What Did You Do Today The Help Our Earth?

by Nellie J

It is all good and well to sit around watching the Internet or some environmental documentary about climate change, or our finite resources slowly dwindling away at the hands of modern consumerism. When it comes down to it, we can all play a part in saving the environment!

Many people may say that one person cannot make a difference. That is the biggest lie ever propagated through the mindset of apathy. Throughout history it has always been individuals who have made the biggest difference. The finest example that immediately comes to mind is Nelson Mandela.

The world is changing… With or without you!

In the times to come we will have no choice but to start behaving in a way that recognises our individual impact upon the environment. There are some simple things that you can do on a daily basis that will not only decrease your carbon footprint, but will also save resources and will probably give you a good feeling!

Reduce your Carbon Footprint!

Reduce, Reuse, Recycle

Do your part to reduce waste by choosing reusable products instead of disposables. Buying products with minimal packaging (including the economy size when that makes sense for you) will help to reduce waste. And whenever you can, recycle paper, plastic, newspaper, glass and aluminum cans. If there isn’t a recycling program at your workplace, school, or in your community, ask about starting one. By recycling half of your household waste, you can save 2,400 pounds of carbon dioxide annually.

Use Less Heat and Air Conditioning

Adding insulation to your walls and attic, and installing weather stripping or caulking around doors and windows can lower your heating costs more than 25 percent, by reducing the amount of energy you need to heat and cool your home.

Turn down the heat while you’re sleeping at night or away during the day, and keep temperatures moderate at all times. Setting your thermostat just 2 degrees lower in winter and higher in summer could save about 2,000 pounds of carbon dioxide each year.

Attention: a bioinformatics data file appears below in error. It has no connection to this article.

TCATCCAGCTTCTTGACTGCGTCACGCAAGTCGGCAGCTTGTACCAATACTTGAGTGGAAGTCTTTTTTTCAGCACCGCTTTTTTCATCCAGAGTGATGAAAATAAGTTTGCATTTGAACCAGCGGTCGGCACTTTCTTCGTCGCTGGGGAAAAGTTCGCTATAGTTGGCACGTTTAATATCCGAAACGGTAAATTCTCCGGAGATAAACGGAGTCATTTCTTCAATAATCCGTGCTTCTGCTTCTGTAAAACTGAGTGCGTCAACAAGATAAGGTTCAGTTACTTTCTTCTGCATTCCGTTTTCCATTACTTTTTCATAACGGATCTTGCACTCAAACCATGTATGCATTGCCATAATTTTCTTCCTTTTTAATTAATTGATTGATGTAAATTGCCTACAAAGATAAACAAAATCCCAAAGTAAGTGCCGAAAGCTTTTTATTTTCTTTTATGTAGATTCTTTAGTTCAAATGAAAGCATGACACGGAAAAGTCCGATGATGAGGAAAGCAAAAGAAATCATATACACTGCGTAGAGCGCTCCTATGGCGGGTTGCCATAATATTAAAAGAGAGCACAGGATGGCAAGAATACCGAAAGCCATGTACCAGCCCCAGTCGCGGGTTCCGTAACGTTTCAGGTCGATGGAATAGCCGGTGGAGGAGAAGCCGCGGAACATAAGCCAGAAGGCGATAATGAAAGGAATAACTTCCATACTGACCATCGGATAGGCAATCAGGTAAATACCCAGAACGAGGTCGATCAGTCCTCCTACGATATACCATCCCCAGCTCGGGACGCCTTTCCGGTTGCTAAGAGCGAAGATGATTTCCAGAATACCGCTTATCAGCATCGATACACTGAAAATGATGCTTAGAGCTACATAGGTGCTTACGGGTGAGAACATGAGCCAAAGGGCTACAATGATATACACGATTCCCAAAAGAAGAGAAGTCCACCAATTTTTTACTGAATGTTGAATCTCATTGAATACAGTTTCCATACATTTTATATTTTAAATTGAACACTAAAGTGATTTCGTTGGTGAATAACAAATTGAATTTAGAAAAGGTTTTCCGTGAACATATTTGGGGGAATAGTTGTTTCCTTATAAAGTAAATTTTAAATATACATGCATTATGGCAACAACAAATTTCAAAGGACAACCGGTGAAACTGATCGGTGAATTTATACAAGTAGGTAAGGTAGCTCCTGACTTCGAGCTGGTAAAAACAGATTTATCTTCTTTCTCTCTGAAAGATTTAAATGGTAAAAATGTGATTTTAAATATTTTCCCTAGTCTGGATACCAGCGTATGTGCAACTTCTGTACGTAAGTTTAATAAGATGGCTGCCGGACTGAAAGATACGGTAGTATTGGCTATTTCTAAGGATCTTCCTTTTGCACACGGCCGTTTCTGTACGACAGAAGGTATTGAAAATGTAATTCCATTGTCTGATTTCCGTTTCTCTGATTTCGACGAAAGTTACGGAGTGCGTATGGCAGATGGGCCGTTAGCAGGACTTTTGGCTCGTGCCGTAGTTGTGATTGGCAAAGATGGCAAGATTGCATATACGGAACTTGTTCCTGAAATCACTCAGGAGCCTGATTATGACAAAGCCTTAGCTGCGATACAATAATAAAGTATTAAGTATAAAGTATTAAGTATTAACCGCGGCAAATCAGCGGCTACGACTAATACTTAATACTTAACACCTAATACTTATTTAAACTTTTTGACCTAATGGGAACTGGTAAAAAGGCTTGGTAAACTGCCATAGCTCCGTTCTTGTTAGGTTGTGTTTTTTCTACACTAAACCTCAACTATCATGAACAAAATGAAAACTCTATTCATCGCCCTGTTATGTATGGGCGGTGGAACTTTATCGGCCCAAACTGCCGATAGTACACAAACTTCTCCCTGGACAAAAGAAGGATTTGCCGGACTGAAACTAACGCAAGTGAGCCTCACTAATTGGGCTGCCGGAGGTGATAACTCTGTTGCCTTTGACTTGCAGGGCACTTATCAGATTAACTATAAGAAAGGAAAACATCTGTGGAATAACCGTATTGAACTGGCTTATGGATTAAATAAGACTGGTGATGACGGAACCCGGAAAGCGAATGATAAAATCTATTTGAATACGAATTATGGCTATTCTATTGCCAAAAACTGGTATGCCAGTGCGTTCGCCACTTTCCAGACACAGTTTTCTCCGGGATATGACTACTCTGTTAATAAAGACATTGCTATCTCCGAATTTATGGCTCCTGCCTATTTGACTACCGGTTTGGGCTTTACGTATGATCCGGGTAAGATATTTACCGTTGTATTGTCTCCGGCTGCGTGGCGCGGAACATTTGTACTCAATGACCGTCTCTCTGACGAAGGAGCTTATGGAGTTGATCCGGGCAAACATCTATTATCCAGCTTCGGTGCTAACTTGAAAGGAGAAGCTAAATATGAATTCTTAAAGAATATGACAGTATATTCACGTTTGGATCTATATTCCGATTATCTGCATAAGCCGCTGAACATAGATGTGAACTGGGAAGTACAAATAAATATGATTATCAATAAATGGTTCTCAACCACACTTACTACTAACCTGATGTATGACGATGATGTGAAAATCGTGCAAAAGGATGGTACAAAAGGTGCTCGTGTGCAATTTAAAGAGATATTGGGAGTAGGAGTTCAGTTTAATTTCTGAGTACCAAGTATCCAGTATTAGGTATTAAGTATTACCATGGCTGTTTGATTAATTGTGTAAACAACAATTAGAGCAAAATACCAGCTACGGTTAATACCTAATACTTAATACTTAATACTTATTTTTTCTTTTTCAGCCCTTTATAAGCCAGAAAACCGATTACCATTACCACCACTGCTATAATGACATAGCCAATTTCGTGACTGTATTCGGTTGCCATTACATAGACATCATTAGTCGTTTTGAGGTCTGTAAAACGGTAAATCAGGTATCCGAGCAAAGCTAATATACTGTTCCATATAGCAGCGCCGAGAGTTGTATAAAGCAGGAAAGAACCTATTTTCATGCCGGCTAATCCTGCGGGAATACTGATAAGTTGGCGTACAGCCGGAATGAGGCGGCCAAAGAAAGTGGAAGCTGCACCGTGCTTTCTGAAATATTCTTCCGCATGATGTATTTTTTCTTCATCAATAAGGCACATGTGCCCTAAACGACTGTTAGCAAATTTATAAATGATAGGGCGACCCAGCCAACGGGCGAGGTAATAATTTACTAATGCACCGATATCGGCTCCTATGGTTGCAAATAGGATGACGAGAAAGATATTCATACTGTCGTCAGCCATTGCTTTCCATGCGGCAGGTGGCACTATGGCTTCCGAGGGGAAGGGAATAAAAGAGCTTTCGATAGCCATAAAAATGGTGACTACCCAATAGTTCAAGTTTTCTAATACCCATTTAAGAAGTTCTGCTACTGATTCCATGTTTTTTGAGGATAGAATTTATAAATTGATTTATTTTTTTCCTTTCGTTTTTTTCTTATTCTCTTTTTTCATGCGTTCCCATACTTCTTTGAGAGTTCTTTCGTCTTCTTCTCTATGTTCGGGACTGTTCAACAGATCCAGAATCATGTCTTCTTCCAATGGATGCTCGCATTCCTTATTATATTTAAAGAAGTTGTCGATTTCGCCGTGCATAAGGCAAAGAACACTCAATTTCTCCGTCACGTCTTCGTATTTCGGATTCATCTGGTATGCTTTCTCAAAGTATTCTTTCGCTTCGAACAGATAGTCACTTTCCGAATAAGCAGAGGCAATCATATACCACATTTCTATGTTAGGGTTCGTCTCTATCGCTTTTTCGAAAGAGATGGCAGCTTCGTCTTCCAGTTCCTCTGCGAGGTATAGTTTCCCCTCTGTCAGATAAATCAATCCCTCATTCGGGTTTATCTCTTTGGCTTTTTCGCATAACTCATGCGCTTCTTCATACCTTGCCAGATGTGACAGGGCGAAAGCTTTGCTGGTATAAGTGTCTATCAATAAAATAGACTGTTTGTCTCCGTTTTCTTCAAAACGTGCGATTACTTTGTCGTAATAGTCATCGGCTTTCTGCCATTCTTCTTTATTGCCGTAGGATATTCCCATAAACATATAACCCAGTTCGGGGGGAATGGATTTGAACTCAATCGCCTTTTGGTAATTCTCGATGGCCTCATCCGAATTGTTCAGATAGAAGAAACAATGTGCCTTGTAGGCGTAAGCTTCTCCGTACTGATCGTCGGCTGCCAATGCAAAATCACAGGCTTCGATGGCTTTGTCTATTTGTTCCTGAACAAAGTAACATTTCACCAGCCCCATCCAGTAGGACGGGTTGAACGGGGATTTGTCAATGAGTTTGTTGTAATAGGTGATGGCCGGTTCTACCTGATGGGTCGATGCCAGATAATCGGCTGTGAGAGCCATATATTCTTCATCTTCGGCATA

Change a Light Bulb

Wherever practical, replace regular light bulbs with compact fluorescent light (CFL) bulbs. Replacing just one 60-watt incandescent light bulb with a CFL will save you $30 over the life of the bulb. CFLs also last 10 times longer than incandescent bulbs, use two-thirds less energy, and give off 70 percent less heat.

Drive Less and Drive Smart

Less driving means fewer emissions. Besides saving gasoline, walking and biking are great forms of exercise. Explore your community mass transit system, and check out options for carpooling to work or school.

Buy Energy-Efficient Products

When it’s time to buy a new car, choose one that offers good gas mileage. Home appliances now come in a range of energy-efficient models, and compact florescent bulbs are designed to provide more natural-looking light while using far less energy than standard light bulbs.

Use Less Hot Water

Set your water heater at 120 degrees to save energy, and wrap it in an insulating blanket if it is more than 5 years old. Buy low-flow shower heads to save hot water and about 350 pounds of carbon dioxide yearly. Wash your clothes in warm or cold water to reduce your use of hot water and the energy required to produce it. That change alone can save at least 500 pounds of carbon dioxide annually in most households. Use the energy-saving settings on your dishwasher and let the dishes air-dry.

Use the “Off” Switch

Save electricity and reduce global warming by turning off lights when you leave a room, and using only as much light as you need. And remember to turn off your television, video player, stereo and computer when you’re not using them.

Plant a Tree

If you have the means to plant a tree, start digging. During photosynthesis, trees and other plants absorb carbon dioxide and give off oxygen. They are an integral part of the natural atmospheric exchange cycle here on Earth, but there are too few of them to fully counter the increases in carbon dioxide caused by automobile traffic, manufacturing and other human activities. A single tree will absorb approximately one ton of carbon dioxide during its lifetime.

Source: About.com

As we rapidly approach “peak oil” and we start to observe and experience radical climate change, we must start to adapt or at least begin to prepare ourselves for the inevitable. Throughout history governments have always been the last group to react. This should be taken as a sign.

When we see the Governments of the World implementing measures to avert climate change and resource scarcity… then maybe it is a real concern? As individuals we need to start empowering ourselves to embrace the changes that are just around the corner.

What have you done today to avert climate change?

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